Mitigating Multiple Sources of Bias in a Quasi-Experimental Integrative Data Analysis: Does Treating Childhood Anxiety Prevent Substance Use Disorders in Late Adolescence/Young Adulthood?

Lissette M. Saavedra, Antonio A. Morgan-López, Stephen G. West, Margarita Alegría, Wendy K. Silverman

Research output: Contribution to journalArticlepeer-review

Abstract

Psychiatric epidemiologists, developmental psychopathologists, prevention scientists, and treatment researchers have long speculated that treating child anxiety disorders could prevent alcohol and other drug use disorders in young adulthood. A primary challenge in examining long-term effects of anxiety disorder treatment from randomized controlled trials is that all participants receive an immediate or delayed study-related treatment prior to long-term follow-up assessment. Thus, if a long-term follow-up is conducted, a comparison condition no longer exists within the trial. Quasi-experimental designs (QEDs) pairing such clinical samples with comparable untreated epidemiological samples offer a method of addressing this challenge. Selection bias, often a concern in QEDs, can be mitigated by propensity score weighting. A second challenge may arise because the clinical and epidemiological studies may not have used identical measures, necessitating Integrative Data Analysis (IDA) for measure harmonization and scale score estimation. The present study uses a combination of propensity score weighting, zero-inflated mixture moderated nonlinear factor analysis (ZIM-MNLFA), and potential outcomes mediation in a child anxiety treatment QED/IDA (n = 396). Under propensity score–weighted potential outcomes mediation, CBT led to reductions in substance use disorder severity, the effects of which were mediated by reductions in anxiety severity in young adulthood. Sensitivity analyses highlighted the importance of attending to multiple types of bias. This study illustrates how hybrid QED/IDAs can be used in secondary prevention contexts for improved measurement and causal inference, particularly when control participants in clinical trials receive study-related treatment prior to long-term assessment.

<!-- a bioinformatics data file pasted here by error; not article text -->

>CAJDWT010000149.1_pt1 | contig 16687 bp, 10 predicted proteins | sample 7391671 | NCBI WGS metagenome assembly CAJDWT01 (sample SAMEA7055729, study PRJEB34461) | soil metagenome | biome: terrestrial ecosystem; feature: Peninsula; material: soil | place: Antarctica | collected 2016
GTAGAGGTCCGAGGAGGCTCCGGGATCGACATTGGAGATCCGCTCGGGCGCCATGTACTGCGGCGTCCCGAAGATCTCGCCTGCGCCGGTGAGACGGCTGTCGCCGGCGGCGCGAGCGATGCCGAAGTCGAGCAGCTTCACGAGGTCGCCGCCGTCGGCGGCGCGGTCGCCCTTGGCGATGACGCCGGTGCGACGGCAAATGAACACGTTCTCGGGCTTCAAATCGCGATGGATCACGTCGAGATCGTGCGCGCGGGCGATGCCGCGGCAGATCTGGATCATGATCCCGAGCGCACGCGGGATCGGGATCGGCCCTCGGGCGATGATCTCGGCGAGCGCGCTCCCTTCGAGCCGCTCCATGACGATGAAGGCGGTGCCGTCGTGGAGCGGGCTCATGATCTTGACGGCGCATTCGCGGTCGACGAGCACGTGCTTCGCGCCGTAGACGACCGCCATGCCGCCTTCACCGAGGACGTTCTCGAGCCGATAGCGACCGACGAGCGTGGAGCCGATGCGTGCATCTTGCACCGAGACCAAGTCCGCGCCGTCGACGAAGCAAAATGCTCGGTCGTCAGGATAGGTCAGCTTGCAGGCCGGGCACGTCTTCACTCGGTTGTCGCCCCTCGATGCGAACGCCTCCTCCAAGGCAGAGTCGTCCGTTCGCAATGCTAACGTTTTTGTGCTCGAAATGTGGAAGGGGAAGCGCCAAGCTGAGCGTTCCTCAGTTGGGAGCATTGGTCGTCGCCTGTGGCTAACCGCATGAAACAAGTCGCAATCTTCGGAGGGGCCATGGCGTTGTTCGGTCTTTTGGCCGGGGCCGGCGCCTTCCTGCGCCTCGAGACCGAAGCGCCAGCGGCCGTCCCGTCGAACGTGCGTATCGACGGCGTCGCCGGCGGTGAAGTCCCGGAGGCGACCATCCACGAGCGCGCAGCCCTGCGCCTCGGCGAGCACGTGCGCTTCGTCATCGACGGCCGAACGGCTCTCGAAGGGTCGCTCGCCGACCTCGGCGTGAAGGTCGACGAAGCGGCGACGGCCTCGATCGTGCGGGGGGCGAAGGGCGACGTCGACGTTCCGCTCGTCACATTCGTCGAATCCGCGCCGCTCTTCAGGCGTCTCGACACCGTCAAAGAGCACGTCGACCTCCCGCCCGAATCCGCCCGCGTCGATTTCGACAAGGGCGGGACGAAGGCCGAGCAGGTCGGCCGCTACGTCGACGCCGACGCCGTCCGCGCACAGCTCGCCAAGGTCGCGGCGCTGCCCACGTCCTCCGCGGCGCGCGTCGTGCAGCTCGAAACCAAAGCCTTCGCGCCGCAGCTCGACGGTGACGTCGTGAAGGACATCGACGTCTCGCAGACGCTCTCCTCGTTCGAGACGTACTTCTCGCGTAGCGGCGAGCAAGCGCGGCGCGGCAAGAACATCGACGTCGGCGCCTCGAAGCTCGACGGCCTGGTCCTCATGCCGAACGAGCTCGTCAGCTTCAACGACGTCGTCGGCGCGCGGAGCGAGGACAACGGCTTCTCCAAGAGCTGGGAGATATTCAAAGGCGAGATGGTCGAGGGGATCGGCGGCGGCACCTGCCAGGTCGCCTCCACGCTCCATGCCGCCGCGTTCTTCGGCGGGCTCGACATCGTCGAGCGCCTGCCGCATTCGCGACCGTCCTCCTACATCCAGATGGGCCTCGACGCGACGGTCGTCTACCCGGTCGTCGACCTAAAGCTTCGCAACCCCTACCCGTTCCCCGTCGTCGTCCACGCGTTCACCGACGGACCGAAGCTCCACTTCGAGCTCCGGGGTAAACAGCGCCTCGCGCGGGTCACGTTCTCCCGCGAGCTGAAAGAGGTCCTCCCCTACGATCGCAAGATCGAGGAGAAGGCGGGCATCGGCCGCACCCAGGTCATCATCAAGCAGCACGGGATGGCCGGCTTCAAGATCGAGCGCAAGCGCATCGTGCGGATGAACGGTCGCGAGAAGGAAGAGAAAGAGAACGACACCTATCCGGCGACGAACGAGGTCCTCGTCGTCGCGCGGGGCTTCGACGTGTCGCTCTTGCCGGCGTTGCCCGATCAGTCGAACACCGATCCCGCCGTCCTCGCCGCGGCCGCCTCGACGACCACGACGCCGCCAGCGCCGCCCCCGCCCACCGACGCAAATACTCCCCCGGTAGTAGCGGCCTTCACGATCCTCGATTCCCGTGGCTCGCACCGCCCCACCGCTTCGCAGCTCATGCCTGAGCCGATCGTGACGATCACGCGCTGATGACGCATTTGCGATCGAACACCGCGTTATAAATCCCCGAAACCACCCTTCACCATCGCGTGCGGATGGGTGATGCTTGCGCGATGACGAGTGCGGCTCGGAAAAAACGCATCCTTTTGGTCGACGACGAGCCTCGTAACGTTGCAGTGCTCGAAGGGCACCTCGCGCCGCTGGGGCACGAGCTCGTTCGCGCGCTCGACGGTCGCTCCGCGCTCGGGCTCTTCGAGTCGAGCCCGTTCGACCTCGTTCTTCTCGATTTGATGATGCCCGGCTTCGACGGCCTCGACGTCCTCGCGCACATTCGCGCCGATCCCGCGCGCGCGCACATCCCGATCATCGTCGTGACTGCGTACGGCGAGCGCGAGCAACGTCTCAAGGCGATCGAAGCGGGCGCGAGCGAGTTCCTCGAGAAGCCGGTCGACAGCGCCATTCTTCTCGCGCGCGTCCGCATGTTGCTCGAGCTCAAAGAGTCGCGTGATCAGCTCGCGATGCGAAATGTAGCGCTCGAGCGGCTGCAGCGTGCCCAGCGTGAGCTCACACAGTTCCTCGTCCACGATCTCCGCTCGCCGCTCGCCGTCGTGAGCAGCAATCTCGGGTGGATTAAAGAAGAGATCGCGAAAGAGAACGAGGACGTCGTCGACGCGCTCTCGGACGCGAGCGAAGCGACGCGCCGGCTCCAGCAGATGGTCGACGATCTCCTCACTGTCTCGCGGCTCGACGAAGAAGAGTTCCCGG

Original languageEnglish (US)
JournalPrevention Science
DOIs
StateAccepted/In press - 2022

Keywords

  • Causal inference
  • Childhood anxiety
  • Integrative data analysis
  • Longterm follow-up
  • Quasi-experimental designs

ASJC Scopus subject areas

  • Public Health, Environmental and Occupational Health

Fingerprint

Dive into the research topics of 'Mitigating Multiple Sources of Bias in a Quasi-Experimental Integrative Data Analysis: Does Treating Childhood Anxiety Prevent Substance Use Disorders in Late Adolescence/Young Adulthood?'. Together they form a unique fingerprint.

Cite this